If you're using Samsung's default keyboard on a Galaxy or Gboard on any Android phone, here's a cool trick you should know about.
In the past, if you upgraded to a new Galaxy or if you had to factory reset your existing one to fix an issue, you had to restore your home screen layout manually. Your wallpaper, widgets, icon placement, and launcher settings were all dependent on you to be put back in their place. Thankfully, this isn't an issue anymore.
When using your right hand, Gboard's one-handed mode will help you type faster with a single thumb. But not all of us hold our phones the same way — some of us prefer our left hand or hold our phones higher or lower than where the keyboard is positioned. But with the latest version of Gboard, you can change this.
If your phone has an A/B partition layout, there are two virtual hard drives that each contain a copy of Android. After every restart, it picks a partition to boot from, then the other lays idle. The idle partition can be overwritten with a new copy of the OS and it won't affect the active one. So the next time you reboot, it just switches partitions and it's as if you updated instantly.
Not every app is designed well. With nearly 3 million apps on the Play Store and countless more that you can sideload from other sources, there are bound to be a few stinkers. And many of them do a terrible job using RAM.
After adding and removing a screen recorder feature in Android 10, Google finally adopted a proper version in Android 11. Unlike the buggy and incomplete function last year, this one looks like a final product. And best of all, it is no longer hidden.
As phones' screens get closer to seven inches, now is the perfect time to take advantage of Android's split-screen mode. This feature has available since Android 7.0 Nougat and allows you to divide the screen into two halves, with a different app on each side.
An unfortunate byproduct of Samsung's One UI version of Android is redundancy, where you have the Google/AOSP way of doing things mixed with Samsung's methods at the same time.
There's an official way to install apps onto your Android phone using basically any device that has internet access — heck, you can even download new apps from an iPhone and they'll install in seconds on your Android device.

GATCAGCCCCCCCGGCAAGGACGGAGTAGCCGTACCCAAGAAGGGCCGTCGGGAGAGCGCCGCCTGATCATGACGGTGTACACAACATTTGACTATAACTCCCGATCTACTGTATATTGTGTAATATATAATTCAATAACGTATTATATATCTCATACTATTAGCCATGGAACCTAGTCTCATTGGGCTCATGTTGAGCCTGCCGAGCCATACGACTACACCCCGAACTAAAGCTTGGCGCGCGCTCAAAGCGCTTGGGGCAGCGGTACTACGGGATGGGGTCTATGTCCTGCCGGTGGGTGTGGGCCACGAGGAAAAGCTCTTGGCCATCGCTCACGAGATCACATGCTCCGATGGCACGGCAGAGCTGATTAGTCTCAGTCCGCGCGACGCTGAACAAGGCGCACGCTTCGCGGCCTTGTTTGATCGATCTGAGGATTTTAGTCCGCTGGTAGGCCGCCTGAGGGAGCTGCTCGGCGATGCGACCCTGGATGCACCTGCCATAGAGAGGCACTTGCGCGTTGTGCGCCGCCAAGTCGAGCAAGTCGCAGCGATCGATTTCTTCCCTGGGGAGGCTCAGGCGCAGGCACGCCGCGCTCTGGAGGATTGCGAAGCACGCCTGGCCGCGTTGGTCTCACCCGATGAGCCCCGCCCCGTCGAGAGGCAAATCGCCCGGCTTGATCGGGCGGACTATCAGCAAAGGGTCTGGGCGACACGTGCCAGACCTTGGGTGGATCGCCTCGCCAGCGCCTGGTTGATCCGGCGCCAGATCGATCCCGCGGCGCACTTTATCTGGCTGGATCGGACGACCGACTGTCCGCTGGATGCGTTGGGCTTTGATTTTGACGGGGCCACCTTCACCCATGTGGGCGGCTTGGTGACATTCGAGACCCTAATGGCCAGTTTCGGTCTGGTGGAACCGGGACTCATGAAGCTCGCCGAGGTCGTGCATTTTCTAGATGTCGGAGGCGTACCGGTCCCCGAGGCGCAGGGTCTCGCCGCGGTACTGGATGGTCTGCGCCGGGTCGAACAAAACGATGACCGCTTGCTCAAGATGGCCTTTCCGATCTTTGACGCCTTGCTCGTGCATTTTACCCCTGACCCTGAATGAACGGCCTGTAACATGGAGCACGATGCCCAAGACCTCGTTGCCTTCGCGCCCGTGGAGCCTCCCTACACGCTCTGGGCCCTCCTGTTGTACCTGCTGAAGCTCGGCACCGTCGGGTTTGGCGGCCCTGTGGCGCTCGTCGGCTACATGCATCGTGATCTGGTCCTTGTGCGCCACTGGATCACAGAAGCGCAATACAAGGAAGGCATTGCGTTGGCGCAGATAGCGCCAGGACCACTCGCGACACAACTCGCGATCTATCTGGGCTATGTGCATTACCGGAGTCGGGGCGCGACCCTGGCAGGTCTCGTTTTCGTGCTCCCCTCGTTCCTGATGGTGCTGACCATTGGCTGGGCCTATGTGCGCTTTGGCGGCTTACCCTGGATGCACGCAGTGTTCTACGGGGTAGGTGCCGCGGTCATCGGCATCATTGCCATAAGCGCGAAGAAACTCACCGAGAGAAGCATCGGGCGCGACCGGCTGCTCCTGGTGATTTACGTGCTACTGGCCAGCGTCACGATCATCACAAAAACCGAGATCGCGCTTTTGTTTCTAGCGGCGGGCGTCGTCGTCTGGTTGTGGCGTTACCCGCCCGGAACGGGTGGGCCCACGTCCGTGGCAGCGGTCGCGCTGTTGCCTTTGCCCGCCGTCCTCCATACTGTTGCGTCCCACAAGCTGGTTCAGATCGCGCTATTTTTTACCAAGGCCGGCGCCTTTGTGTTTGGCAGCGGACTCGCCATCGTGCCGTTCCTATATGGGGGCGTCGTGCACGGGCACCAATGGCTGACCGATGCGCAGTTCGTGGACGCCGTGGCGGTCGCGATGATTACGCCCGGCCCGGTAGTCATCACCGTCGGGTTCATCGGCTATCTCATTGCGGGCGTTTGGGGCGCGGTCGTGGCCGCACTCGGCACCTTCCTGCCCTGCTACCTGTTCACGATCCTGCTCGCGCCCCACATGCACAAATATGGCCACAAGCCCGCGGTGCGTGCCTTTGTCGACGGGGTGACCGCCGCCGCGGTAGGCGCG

Waking up to buzzing alarm clock is so 20th century. Wouldn't it better if the first sound you heard in the morning was your favorite song? Whether it's a track to get you motivated or something to put a smile on your face, a song can do wonders for your mood and help you start the day right.
Not trying to gatekeep here, but if you're not customizing things on your Android phone, you're doing it wrong. Still, I won't shame you for not knowing what to do if you take this time to learn how to make one of the biggest changes you can make.
Ever typed out a long message on your phone only to find several errors after you hit send? Proofreading would fix this, but anyone who's spent time trying to edit on a smartphone knows how difficult it is. Thankfully, Gboard makes this task easier.
Android phones finally have a true AirDrop alternative called "Nearby Share." The new feature was added through an update to the Google Play Services app that comes pre-installed on all Android devices in the US, so you don't even have to wait on a firmware upgrade — it's just there.
With Samsung's One UI version of Android, it's easier than ever to take a screenshot and quickly edit the captured image. However, the downside to that convenience has manifested itself in an overlay ribbon that can also get in the way.
No matter how many camera improvements a phone adds, you're always better off using manual mode. Known as "Pro Mode" on the Galaxy S20, this feature can remove Samsung's pre- and post-processing from photos, putting you in total control.
Apple added a Bedtime Mode to its Screen Time tool for curbing smartphone distractions. Google's version of Screen Time, called Digital Wellbeing, actually predates Apple's, but a recent update is finally bringing in Bedtime Mode.
The Alt-Tab keyboard shortcut makes switching between apps and programs a breeze on your Windows PC. Just like your computer, your Android phone has the same feature baked in to make switching between recent apps just as hassle-free.
There are phones nowadays with 12 gigs of RAM, but they'll cost you well over a grand. The majority of Android devices have much less memory — I'd wager most have less than 4 GB. And with the system taking up around 2 GB, that leaves user-installed apps little room to breathe.
One of Android's biggest strengths relative to iOS is how simple it is to sideload apps that aren't on the official app store. Rather than having to sign IPA files or tell your phone you trust a developer every two weeks, you can just enable a setting and be done with it.